Google Earth can import GPS data in two ways: through a direct connection to your handheld GPS device, or through a GPS file, such as a .gpx file, downloaded to your computer by other third-party software like GPS Babel. This tutorial will guide you how to add GPS data to Google Earth using both of these methods.
In this tutorial, we will import a GPS .gpx file of elephant tracks, kindly contributed by Save the Elephants.
1. Open Google Earth.
2. If you have data stored on your Garmin or Magellan handheld GPS device, connect your device to your computer using your USB or Serial port connector, and turn on the device. This will be the data you use for the next section.
3. You will also want some GPS data with which to experiment later in the tutorial. Download the sample dataset by right-clicking and saving the file GPS_track_Save-the-Elephants.gpx to your computer. These data have been shared by Save the Elephants, and are for use for this tutorial.
1. Make sure that your Garmin or Magellan handheld GPS device is connected to your computer using your USB or Serial port connector, and that your GPS device is turned on.
Note: If you are using a USB connection, you may need to first install a driver for your GPS device. Drivers can be found on the CD that came with your device, or downloaded from the device manufacturer's web site.
2. Go to the Tools menu and select GPS.
3. In the GPS Import window, go to the Historical tab and choose your device: Garmin or Magellan.
4. Check the boxes if you want to import Waypoints, Tracks, and/or Routes.
5. Click Import. Your data will be downloaded from your device directly into Google Earth, where you can view and save it as described below.
6. Data imported from a GPS handheld device can be animated because it has time stamps (date and time) of when it was collected by the GPS device. Simply select the GPS data in the Places panel, and click Play on the Time Controls.
7. Save your GPS data to a KML file by right-clicking on your GPS data folder in the Places panel, and selecting Save Place As... or select the GPS device data in the Places panel, go to the File menu, and select Save Place As...
If you have GPS data stored in a GPX or other type of file, you can open it in Google Earth. Also, if you have a GPS device for which Google Earth does not support direct connections, but which can export data to a file, you can still view your GPS data in Google Earth. Read the instructions that came with your GPS device for exporting data from your device to a file on your computer. You can also use third-party software like GPS Babel to download the GPX file to your computer.
1. If you do not have your own file to use (supported file formats are .gpx, .loc, and .mps), you can download and use this sample file provided by Save the Elephants, by right-clicking and saving the file GPS_track_Save-the-Elephants.gpx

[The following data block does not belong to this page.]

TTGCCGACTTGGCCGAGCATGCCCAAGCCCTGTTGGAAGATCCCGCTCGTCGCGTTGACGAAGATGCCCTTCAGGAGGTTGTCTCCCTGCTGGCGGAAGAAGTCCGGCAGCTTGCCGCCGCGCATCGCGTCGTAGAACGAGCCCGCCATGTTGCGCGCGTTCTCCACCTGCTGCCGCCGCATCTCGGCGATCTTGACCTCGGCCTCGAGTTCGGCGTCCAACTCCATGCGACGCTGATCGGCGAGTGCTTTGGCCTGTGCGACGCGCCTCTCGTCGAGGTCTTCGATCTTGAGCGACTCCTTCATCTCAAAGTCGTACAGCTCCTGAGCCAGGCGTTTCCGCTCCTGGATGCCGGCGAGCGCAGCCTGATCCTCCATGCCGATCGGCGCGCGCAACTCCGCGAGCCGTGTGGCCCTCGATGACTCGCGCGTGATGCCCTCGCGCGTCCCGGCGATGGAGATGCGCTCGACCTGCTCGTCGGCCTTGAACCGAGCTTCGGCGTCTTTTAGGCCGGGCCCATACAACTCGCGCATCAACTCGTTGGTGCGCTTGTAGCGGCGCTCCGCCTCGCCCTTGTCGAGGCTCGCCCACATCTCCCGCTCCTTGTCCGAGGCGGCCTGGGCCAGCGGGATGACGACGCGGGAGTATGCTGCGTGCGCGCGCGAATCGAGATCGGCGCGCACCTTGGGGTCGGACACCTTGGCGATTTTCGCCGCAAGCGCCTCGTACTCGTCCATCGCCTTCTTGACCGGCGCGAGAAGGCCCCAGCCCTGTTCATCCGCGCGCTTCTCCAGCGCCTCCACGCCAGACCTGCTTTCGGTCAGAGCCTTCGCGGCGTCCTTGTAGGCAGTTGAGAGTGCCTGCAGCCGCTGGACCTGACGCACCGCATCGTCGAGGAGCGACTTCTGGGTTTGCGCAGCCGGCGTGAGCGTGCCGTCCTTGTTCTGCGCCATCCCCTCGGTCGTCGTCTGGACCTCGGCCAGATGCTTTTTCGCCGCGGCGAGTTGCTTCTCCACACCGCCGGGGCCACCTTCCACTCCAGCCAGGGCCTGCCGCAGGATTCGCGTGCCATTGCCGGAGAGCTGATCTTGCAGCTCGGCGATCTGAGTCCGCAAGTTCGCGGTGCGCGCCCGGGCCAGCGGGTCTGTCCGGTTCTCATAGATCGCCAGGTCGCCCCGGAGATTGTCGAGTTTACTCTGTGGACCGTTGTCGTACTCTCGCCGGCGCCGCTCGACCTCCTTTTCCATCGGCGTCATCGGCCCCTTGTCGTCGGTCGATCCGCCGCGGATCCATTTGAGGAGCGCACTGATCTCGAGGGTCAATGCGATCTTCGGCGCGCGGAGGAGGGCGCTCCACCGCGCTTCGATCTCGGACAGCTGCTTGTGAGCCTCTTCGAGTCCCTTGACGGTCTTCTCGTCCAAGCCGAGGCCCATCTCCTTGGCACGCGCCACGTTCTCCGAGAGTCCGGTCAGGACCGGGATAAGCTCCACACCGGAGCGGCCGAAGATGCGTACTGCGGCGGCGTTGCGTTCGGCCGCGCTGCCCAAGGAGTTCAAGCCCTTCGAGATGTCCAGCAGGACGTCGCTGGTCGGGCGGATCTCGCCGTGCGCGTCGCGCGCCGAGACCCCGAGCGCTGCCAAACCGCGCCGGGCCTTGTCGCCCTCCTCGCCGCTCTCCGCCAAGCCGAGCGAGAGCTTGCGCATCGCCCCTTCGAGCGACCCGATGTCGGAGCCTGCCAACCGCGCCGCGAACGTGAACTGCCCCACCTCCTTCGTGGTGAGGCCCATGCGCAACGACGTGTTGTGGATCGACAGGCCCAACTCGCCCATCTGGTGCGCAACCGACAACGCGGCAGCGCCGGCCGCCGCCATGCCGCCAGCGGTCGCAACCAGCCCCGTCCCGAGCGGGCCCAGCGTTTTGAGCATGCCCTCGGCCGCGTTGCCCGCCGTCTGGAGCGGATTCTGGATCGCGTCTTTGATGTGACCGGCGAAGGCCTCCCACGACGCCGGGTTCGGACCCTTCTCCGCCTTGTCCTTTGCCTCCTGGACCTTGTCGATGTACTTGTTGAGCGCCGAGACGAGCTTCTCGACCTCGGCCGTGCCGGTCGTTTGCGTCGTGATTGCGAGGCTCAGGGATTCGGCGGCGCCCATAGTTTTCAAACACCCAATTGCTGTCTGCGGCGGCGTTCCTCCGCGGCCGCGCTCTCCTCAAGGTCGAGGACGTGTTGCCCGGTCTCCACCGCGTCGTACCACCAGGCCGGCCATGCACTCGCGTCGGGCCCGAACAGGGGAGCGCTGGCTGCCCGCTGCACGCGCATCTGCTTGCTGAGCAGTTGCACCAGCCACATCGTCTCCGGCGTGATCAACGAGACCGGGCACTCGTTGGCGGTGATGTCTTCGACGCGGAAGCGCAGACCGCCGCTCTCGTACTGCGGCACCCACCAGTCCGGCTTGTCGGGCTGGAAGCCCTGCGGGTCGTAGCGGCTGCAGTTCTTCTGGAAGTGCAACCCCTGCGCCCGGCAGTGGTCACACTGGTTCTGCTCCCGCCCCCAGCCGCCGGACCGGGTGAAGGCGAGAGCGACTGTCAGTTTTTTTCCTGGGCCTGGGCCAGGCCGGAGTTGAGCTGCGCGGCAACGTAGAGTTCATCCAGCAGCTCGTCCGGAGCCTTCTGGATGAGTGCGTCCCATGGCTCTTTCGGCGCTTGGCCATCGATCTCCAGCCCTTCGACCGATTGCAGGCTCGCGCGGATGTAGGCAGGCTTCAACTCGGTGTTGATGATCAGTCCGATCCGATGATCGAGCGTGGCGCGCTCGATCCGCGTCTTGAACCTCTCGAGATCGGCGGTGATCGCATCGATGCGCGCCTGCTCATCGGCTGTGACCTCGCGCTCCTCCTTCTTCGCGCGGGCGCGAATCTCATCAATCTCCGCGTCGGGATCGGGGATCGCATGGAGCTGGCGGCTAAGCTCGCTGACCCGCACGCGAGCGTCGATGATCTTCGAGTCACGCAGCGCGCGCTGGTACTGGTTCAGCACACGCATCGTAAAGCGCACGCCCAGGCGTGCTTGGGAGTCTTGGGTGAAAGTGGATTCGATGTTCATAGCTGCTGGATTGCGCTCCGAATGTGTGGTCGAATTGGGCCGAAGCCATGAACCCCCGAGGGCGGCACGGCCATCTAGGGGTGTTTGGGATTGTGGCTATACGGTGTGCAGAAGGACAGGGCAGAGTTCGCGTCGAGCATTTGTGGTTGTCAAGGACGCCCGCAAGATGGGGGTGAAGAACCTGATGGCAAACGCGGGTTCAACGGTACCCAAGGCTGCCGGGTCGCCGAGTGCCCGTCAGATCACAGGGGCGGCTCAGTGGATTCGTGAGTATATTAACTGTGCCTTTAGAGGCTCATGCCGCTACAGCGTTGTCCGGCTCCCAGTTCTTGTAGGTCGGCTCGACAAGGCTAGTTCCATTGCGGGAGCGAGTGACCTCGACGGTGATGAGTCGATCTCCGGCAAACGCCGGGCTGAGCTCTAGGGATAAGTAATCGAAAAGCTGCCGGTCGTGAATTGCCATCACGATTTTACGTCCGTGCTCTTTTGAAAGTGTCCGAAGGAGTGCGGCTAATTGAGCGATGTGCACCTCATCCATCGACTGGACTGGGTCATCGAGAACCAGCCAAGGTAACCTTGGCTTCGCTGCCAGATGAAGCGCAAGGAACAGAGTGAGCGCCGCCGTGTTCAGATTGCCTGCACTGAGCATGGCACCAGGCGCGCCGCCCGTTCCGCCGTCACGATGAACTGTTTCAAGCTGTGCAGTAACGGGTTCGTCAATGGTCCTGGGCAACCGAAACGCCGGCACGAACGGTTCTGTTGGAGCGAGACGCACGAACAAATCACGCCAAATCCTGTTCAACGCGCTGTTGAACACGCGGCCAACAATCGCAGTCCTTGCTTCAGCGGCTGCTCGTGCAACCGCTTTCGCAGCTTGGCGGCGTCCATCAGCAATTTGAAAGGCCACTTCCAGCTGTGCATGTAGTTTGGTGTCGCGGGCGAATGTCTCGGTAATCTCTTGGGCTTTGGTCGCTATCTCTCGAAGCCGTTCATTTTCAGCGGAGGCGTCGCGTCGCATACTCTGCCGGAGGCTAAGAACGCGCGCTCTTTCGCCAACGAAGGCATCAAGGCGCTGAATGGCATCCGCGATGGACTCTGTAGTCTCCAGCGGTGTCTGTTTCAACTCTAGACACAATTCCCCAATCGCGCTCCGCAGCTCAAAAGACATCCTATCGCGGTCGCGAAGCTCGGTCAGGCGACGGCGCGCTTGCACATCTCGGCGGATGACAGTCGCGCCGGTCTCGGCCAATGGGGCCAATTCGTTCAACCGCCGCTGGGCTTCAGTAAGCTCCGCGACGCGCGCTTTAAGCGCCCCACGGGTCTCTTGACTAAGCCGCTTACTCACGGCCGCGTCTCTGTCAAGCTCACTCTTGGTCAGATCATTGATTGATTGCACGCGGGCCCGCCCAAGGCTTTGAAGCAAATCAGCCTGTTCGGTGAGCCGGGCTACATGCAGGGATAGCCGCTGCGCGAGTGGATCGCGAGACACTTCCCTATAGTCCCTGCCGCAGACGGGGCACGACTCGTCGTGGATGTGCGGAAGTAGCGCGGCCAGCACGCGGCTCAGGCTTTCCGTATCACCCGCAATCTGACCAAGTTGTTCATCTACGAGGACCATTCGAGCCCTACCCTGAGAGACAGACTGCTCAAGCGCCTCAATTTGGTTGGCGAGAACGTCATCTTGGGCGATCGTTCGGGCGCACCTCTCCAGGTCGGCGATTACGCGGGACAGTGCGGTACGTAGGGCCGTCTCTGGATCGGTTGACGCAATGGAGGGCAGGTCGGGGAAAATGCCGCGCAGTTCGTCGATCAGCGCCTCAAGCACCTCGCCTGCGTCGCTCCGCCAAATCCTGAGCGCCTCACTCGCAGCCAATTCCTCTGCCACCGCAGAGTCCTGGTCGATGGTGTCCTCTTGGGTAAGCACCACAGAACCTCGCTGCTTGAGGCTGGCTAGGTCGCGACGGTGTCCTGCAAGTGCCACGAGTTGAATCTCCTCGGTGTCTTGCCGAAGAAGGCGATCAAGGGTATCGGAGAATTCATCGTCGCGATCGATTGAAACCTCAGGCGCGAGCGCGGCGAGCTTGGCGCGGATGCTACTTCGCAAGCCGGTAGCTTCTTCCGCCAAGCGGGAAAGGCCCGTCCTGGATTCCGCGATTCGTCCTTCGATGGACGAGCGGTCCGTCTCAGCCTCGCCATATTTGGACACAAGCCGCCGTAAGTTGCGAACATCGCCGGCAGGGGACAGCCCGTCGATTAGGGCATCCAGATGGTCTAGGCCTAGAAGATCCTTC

2. Go to the File menu, select Open...
3. In the Open window, change the filetype to the GPS file types by using the Files of type list and selecting Gps (*.gpx, *.loc, *.mps).
4. Navigate to the appropriate location on your computer and select the GPS file.
5. Click Open to begin the import process.
6. In the GPS Data Import dialog box that appears, choose to download Waypoints, Tracks, and Routes. Also, choose to Draw lines for tracks and routes, and to Adjust altitudes to ground height.
7. Click OK. The file is imported and can be viewed in Google Earth as described below.
Once you've loaded your GPS data into Google Earth, you can edit the waypoint placemarks and track paths, and add more information about the waypoints and tracks in the balloons.
1. Once you have loaded your GPS data into Google Earth, you can edit the waypoint placemarks and track paths, and add more information about the waypoints and tracks in the balloons. To edit a feature in Google Earth, right-click on the feature in the 3D viewer or the Places panel, and choose Properties (on a PC) or Get Info (on a Mac).
2. Data imported from a GPS handheld device can be animated because it has time stamps (date and time) of when it was collected by the GPS device. Simply select (highlight) the folder of GPS data in the Places panel, and click Play on the Time Controls.
3. To save your GPS data to a KML file on your hard drive, right-click (Ctrl-click on a Mac) on your GPS data folder in the Places panel, and select Save Place As.
The image below shows a final product of Save the Elephant's GPS track of an elephant they monitor.
Have questions about this tutorial? Want to give us some feedback? Visit the Google Earth Outreach Discussion Group to discuss it with others.
More information on importing GPS data is available in the Google Earth User Guide here.